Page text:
Finally saying goodbye to Colorado after two days (our longest time spent in any single state over the course of the road trip), we began our full day trip across Kansas. Our plan was drive as far as we could, spending the night somewhere close to the border since we had a tour of a wine and bourbon barrel factory scheduled in Missouri the next day.
I’ll admit to seeing most of Kansas from the car. Everything you’ve heard about how flat it is, isn’t at all hyperbole. It’s flat. Forever. When I ask my friend who was born and raised there where we should stop in Kansas he responded, “Girl, keep driving.” This isn’t entirely fair. There is something beautiful and calm about the miles of open fields. We had our fingers crossed for a tornado and some amazing (but safe distance) photos of one, but sadly there was nothing to whisk us off to the land of Oz and our closest sign of one was a strong breeze. August is sadly not the right time of year for such things.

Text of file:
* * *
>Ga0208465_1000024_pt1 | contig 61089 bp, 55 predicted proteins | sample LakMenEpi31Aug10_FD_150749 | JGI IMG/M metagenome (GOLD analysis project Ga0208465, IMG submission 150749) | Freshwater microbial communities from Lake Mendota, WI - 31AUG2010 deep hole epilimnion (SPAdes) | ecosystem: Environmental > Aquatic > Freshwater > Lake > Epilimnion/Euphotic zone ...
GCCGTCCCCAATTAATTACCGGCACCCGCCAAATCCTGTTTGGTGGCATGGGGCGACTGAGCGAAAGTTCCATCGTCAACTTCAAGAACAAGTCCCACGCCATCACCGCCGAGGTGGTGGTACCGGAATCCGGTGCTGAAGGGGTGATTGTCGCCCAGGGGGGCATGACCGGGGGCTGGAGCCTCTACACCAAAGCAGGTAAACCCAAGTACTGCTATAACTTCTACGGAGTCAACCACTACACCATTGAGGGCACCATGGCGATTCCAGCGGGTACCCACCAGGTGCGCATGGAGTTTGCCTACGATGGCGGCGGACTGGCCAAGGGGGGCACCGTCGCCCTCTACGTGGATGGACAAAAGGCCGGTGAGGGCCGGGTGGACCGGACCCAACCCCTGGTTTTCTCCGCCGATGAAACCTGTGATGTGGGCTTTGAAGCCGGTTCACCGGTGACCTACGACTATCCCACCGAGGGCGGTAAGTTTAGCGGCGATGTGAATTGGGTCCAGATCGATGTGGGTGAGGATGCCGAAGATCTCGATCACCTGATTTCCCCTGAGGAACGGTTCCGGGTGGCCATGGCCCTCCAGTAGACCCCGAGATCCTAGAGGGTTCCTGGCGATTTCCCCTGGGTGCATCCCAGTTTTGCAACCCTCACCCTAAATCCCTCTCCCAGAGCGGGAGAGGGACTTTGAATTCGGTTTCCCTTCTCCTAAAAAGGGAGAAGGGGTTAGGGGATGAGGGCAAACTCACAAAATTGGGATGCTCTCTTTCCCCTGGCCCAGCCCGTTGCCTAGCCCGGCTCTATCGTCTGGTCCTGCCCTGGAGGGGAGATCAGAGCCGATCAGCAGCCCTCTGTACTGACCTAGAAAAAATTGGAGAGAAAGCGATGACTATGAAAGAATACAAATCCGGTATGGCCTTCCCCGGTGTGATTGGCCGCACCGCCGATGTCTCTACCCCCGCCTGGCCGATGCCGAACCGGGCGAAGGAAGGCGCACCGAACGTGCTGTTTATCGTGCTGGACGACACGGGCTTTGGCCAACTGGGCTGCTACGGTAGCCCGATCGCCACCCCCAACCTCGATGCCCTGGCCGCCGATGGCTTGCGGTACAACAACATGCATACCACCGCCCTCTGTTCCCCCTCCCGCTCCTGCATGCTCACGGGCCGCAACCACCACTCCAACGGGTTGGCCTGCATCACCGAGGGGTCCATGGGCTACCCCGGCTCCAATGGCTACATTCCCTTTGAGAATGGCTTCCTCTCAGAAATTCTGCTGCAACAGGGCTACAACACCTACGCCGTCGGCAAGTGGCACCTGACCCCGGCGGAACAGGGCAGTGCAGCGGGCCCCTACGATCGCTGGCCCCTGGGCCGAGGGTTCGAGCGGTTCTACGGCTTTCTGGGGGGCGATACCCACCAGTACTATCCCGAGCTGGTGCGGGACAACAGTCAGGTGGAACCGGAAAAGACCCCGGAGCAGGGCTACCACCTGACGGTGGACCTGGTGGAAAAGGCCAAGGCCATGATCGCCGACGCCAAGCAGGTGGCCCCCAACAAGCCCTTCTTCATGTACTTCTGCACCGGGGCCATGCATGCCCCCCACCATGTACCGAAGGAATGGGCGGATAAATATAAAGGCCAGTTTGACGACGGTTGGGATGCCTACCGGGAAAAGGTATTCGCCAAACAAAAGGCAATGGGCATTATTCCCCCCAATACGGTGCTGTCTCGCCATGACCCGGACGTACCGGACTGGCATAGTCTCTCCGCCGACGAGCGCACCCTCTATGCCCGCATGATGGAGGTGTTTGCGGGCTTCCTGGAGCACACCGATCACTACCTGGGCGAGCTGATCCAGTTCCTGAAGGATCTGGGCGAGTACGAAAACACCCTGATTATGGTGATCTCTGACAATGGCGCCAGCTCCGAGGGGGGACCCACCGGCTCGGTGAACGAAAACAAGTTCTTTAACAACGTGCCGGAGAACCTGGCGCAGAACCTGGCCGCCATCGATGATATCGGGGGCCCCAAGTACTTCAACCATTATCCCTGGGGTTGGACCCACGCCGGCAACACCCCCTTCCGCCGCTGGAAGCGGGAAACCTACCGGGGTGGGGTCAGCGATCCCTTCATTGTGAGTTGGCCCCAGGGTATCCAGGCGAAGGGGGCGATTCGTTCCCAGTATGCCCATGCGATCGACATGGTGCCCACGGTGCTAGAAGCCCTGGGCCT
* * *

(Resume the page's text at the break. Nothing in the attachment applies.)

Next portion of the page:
Alex and I made a plan to get to the Tallgrass National Preserve just before sunset to see grass as tall as our waists and bison as well. However, as you might expect, our drive and various stops took longer than we expected, and we arrived there just after nightfall. Our trend of visiting National Parks after dark continued. I wonder if there’s a market for a National Park After Dark coffee table book? Not willing to be thwarted, we trekked out into the fields, where the grass was sadly not as tall as we’d hoped, and took some photos. Luckily, we didn’t run into any rogue bison along the way, a distinct and decidedly dangerous possibility.
At this point it was close to 9pm and we were exhausted. We figured we could press on to a Knight’s Inn about an hour and a half from where we were. If you’ve never stayed in a Knight’s Inn, it’s a real experience. Most are decorated like a medieval castle, albeit with slightly more pink…
There are some beautiful towns in Kansas and this one was no exception. When we arrived in Ottawa we discovered that it was home to the oldest still running movie theatre in the world. The Palace theatre has been dedicated to showing movies since it opened in 1907, just twelve years after the Lumiere Brothers made their first films. We captured some shots of the famed Palace, of course, and you can check them out below.
The next morning we got up and hit the only coffee shop in town (which turned out to be fantastic) and then jumped on the road to Lebanon, MO where we’d get to see barrels being made. Why, you ask? Why not, I say!
Missouri in all of its glory (and it IS glorious) is next week!